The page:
This blog reviews the latest products, plants and innovations in gardening. It also provides a link for my many gardening friends who are members of the GardenMessenger and Seedmessenger Yahoo groups and their sub-groups that I moderate.

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Location: Australia

I am a semi-retired UK botanical garden curator and former international horticultural consultant, who has worked extensively in Europe, the Middle East, North America and Australia. I spend part of the year in Australia and part in Europe, mainly due to family and work commitments. I earn my living from writing and editing Internet copy, articles and books. I have written over fifty books on gardening and have been translated into twenty-four different languages. I am a former UK Garden Writer of the Year and a previous Quill & Trowel Award Winner from the Garden Writer’s Association of America. I am interested in developing gardening communities on the Internet and I manage the popular GardenMessenger Yahoo group, along with its various sub-groups like PondMessenger and SeedMessenger. I also edit International Water Gardener and its associated regional web-sites.

Tuesday, August 01, 2006

Plum Pox Virus Hits New York

Plum Pox on apricot

The U.S. Department of Agriculture’s National Plant Germplasm and Biotechnology Laboratory in Beltsville, Maryland, has confirmed the presence of the Plum Pox virus (PPV) - sometimes known as Sharka - on plum tree leaf samples collected by New York State Department of Agriculture and Markets (NYSDAM) officials. As part of a seven-year survey for the virus, state and federal agriculture officials collected 22 leaf samples from a 108-tree orchard located in Niagara County, New York within five miles of plum pox eradication zones in Canada. The samples were sent to Cornell University’s diagnostic laboratory for testing, where researchers obtained positive results.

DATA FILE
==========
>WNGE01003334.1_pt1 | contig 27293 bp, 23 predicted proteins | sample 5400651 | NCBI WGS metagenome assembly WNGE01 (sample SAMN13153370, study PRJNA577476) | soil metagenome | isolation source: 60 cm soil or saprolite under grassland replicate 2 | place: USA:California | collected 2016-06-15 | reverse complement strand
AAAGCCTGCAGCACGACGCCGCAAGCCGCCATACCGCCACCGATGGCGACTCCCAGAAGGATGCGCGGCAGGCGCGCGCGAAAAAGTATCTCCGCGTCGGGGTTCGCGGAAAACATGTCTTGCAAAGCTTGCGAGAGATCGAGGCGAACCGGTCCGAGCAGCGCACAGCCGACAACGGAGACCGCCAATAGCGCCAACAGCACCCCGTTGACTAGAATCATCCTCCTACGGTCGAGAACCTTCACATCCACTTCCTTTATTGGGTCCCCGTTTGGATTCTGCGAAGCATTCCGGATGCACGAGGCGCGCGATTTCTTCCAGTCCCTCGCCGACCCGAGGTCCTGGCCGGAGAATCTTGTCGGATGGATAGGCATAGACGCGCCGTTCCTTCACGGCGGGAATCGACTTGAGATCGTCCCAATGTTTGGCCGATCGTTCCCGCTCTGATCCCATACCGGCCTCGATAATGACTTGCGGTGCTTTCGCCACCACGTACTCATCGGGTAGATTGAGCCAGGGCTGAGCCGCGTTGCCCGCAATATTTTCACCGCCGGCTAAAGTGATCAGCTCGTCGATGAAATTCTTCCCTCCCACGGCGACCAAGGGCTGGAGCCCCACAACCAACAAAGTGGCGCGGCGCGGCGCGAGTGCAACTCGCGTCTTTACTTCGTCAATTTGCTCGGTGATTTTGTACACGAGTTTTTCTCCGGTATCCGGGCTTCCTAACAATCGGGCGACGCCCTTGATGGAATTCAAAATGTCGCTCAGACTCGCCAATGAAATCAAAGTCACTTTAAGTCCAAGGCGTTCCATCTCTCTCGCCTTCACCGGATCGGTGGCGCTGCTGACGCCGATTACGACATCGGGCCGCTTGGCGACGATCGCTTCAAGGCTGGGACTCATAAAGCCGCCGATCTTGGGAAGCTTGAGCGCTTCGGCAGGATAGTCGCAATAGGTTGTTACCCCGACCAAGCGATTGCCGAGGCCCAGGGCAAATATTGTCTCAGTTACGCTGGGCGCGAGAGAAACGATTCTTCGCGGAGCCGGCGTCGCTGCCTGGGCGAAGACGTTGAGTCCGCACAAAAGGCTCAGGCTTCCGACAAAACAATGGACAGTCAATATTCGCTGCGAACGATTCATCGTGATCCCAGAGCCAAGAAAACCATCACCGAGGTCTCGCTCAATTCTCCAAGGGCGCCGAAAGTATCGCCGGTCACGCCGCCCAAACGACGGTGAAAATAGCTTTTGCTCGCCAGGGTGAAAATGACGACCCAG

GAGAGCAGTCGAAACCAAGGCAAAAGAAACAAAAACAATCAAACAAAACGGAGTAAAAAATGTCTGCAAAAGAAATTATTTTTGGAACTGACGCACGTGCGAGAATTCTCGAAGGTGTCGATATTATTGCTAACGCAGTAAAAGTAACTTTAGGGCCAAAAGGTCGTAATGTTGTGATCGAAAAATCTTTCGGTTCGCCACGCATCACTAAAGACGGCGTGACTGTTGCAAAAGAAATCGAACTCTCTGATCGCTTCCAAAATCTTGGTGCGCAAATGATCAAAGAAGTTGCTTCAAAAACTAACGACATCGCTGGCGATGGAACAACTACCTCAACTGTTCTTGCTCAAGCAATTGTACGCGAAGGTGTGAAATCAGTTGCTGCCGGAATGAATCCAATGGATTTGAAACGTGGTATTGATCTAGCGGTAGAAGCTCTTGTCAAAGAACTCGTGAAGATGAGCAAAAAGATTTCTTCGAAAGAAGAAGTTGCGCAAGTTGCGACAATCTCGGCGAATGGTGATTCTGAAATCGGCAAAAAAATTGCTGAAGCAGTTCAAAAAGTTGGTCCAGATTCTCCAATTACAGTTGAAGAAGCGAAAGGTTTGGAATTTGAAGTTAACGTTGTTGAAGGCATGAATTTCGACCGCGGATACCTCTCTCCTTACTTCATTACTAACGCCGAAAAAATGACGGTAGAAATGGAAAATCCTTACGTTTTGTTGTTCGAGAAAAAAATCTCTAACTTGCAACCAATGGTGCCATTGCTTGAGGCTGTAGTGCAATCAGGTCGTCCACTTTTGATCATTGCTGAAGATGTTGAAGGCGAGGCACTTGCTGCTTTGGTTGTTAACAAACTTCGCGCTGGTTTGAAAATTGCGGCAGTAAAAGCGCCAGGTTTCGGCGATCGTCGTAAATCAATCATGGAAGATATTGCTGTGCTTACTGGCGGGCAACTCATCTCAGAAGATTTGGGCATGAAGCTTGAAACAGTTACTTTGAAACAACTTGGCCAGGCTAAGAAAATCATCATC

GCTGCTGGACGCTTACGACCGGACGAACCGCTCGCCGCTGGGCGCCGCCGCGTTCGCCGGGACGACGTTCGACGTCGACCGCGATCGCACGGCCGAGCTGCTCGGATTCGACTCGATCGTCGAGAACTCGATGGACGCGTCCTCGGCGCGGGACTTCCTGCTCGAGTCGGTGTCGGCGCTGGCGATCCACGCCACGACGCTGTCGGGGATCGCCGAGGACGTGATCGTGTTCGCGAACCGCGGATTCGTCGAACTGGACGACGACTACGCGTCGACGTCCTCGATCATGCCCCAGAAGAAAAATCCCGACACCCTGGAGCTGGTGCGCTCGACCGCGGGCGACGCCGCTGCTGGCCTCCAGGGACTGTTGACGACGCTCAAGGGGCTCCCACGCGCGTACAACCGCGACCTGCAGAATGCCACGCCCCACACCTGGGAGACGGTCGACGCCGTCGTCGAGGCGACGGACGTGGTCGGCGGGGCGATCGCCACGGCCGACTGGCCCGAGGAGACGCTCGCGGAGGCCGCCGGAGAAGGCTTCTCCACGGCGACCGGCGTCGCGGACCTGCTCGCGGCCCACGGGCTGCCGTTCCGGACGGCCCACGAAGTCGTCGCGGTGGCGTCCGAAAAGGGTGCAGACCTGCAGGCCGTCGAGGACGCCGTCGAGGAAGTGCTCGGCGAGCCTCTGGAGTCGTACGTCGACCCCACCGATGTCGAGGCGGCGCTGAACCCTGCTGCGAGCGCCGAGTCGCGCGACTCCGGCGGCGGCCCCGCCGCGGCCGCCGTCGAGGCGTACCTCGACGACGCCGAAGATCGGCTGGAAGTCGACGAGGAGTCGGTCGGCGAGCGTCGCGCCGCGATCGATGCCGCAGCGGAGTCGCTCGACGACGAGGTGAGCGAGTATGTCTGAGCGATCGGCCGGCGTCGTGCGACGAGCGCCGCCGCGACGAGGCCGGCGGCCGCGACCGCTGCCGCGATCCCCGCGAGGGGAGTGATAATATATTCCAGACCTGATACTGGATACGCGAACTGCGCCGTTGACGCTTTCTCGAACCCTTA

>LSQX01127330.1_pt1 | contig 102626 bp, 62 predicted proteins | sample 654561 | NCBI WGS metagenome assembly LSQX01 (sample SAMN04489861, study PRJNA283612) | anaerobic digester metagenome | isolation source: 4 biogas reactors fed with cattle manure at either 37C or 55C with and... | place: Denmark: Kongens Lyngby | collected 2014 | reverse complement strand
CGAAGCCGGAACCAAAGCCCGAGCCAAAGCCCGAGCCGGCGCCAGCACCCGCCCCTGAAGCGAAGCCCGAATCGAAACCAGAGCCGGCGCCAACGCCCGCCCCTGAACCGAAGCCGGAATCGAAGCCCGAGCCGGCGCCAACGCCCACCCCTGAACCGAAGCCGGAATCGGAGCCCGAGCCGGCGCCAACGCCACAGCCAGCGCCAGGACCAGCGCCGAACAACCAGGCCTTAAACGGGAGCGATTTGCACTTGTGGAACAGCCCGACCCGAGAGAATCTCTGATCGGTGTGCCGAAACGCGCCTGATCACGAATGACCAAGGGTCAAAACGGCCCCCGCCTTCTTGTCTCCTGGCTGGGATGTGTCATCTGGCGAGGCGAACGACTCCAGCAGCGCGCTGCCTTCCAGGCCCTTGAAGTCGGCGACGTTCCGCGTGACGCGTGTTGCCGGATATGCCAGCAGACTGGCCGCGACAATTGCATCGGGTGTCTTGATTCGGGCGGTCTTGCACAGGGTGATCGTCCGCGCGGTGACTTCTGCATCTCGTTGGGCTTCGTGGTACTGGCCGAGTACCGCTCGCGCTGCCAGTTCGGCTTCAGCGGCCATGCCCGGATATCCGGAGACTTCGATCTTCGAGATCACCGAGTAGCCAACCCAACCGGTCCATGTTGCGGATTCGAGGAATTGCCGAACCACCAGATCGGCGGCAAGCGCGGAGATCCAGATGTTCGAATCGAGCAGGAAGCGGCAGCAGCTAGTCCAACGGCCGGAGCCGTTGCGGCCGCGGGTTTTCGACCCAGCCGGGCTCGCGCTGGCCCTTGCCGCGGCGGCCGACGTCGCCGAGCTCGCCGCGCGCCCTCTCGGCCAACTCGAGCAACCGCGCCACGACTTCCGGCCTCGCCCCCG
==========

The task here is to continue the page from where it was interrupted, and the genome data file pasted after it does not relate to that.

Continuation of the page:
The virus was first detected in Canada in 2000. The strain of virus identified in New York is identical to the D strain of the virus found in both Canada and Pennsylvania. The D strain of the virus is less virulent than other strains, making it easier to contain. Its early discovery of is credited to the department’s active surveys for plant pests and diseases. Survey specialists are currently surveying a 5-mile radius surrounding the initial detection to determine the extent of infestation. USDA will establish a co-operative eradication program with the state of New York. The program will include conducting extensive detection and delimiting surveys, establishing quarantine areas where infestations are found, and the removal of infested orchards and other host material within a buffer area of any infestation.

Plum Pox is a virus disease of stone fruits that first appeared in the United States in Pennsylvania in October 1999. The plant virus does not pose any human health risks. Since the discovery, agriculture officials there have successfully contained its spread. New York is only the second state where plum pox has been detected. The virus affects a number of fruits, including peach, nectarine, apricot and plum. Several aphid species can serve as carriers of the virus. The virus stays viable in the aphid’s mouth-parts for a period of an hour and most aphids can generally transmit infection several hundred metres from the initial source plant. Photo: Wikipedia

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